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Old 04-14-2006, 01:22 PM   #21
Brent_Meeker
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Default Re: Is Increasing Teeth on the Front the Same as the Rear?

It's a kind of folk myth that lowering the overall gear ratios (by increasing teeth on the rear or decreasing the front) will increase accleration significantly. If you look at a plot of available rear-wheel horsepower versus speed you'll see that what it does is push the power curve in each gear down to lower speeds, but it doesn't raise the level. So the only gain comes at the low speed end - but on all of the bigger bikes acceleration at low speed is limited by traction (cruisers) or wheelies (everything else) - not by power.



Think about it this way, you're accelerating at the max, you've just shifted into second gear at say 90mph. You think, "If I'd just lowered the overall gearing I'd be accelerating faster." - but in that case why didn't you just stay in first gear longer. After all it IS a lower gear. The answer is that the power was fading in first gear; you were above the peak. And if you'd lowered the gearing you would have reached that fade at an even lower speed.



There is a very minor gain in lowering the overall gearing because the width (in terms of speed) of the power dips between gears is narrowed - but it's probably not measurable in the real world.



If you increase the number of gears, you can realize a gain by filling in and keeping the power closer to the maximum across the range. But that's a major transimission change. The gain of more gears is also partially offset by the time it takes to shift - which is why racers like power shifters.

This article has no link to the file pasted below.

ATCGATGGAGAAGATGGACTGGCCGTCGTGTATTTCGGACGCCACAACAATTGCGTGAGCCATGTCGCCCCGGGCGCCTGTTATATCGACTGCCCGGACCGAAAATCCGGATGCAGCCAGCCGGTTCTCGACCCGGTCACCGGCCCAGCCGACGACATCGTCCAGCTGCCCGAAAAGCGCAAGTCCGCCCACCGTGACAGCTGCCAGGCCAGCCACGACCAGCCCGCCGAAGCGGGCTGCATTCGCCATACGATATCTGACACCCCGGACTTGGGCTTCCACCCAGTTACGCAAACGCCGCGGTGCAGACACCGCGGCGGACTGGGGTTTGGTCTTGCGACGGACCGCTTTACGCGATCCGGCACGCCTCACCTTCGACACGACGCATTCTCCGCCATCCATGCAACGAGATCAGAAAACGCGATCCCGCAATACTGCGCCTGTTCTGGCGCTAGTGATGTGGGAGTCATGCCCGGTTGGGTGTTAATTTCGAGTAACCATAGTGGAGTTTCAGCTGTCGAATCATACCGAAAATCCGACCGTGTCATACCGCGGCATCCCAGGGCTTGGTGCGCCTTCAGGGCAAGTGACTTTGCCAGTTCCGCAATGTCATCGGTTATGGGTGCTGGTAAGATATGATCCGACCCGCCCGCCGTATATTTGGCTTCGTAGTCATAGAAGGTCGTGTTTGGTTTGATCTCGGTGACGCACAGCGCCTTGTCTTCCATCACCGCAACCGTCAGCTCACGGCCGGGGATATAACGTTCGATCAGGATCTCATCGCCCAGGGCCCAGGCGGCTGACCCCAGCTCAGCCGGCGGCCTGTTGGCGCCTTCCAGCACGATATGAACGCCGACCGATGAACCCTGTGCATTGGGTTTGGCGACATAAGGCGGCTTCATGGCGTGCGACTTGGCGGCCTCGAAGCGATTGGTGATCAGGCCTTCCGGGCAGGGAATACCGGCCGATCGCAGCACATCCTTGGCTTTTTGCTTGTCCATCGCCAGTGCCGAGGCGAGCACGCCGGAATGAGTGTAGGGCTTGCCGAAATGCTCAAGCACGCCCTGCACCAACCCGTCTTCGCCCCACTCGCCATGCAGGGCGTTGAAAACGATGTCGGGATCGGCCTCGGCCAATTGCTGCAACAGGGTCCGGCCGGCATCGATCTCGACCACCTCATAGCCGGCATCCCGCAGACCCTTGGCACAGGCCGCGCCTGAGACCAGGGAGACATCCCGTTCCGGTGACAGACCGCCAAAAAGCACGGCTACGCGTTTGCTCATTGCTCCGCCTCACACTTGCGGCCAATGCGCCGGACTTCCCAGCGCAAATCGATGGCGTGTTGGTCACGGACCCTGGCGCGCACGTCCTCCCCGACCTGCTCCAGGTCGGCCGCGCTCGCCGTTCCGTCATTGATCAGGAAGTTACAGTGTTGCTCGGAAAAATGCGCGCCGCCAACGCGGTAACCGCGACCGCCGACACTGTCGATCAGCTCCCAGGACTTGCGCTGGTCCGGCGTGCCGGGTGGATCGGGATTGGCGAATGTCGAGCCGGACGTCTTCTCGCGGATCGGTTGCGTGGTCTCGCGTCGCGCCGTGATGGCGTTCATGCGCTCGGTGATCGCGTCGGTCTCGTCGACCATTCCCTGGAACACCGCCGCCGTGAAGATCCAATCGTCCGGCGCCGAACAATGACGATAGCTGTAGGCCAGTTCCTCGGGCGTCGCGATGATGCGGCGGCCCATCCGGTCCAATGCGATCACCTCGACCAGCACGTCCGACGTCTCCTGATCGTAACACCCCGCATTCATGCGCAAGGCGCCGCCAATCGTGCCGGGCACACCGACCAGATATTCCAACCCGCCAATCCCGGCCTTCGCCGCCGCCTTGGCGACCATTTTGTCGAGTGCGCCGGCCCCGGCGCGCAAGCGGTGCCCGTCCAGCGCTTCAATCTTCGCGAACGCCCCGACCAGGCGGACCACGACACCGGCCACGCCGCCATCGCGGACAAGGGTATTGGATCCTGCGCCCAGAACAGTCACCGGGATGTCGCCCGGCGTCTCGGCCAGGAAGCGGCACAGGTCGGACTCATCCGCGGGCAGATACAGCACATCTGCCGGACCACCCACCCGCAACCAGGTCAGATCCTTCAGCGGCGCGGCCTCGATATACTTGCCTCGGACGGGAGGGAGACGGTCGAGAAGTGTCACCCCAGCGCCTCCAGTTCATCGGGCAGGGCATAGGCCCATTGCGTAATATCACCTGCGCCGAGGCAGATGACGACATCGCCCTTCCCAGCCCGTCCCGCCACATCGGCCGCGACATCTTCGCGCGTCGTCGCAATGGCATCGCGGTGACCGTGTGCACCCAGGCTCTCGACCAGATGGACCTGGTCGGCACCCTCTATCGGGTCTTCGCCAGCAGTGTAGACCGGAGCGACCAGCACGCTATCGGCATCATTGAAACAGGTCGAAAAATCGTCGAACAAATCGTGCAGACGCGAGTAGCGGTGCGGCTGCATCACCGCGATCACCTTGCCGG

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Old 04-14-2006, 01:57 PM   #22
seruzawa
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Default Re: Is Increasing Teeth on the Front the Same as the Rear?

I used to do a lot of freeway droning on my KZ750. I put a one tooth larger countershaft sprocket on it. This lowered my cruising revs by about 500 rpm. It had no effect on fuel mileage and reduced acceration in all gears. I eventually went back to stock gearing. So be cautious because changing gearing may not gain you any benefit.
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Old 04-14-2006, 03:00 PM   #23
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Default Re: Is Increasing Teeth on the Front the Same as the Rear?

Excellent explanation.. Since most folks don't like math I thought my bicycle analogy would help. I like your explanation better. Clear and concise. Good work.
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Old 04-14-2006, 03:02 PM   #24
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Default Re: It's the ratio is the key..get on a bicycle

Playing cards in the spokes I remember showing my daughter how to do that and soon the whole neighborhood was doing it. i.e. kpaul passed it on to next generation of posers..
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Old 04-14-2006, 03:14 PM   #25
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Default Re: Is Increasing Teeth on the Front the Same as the Rear?

I think the guy in the shop is pulling *your* chain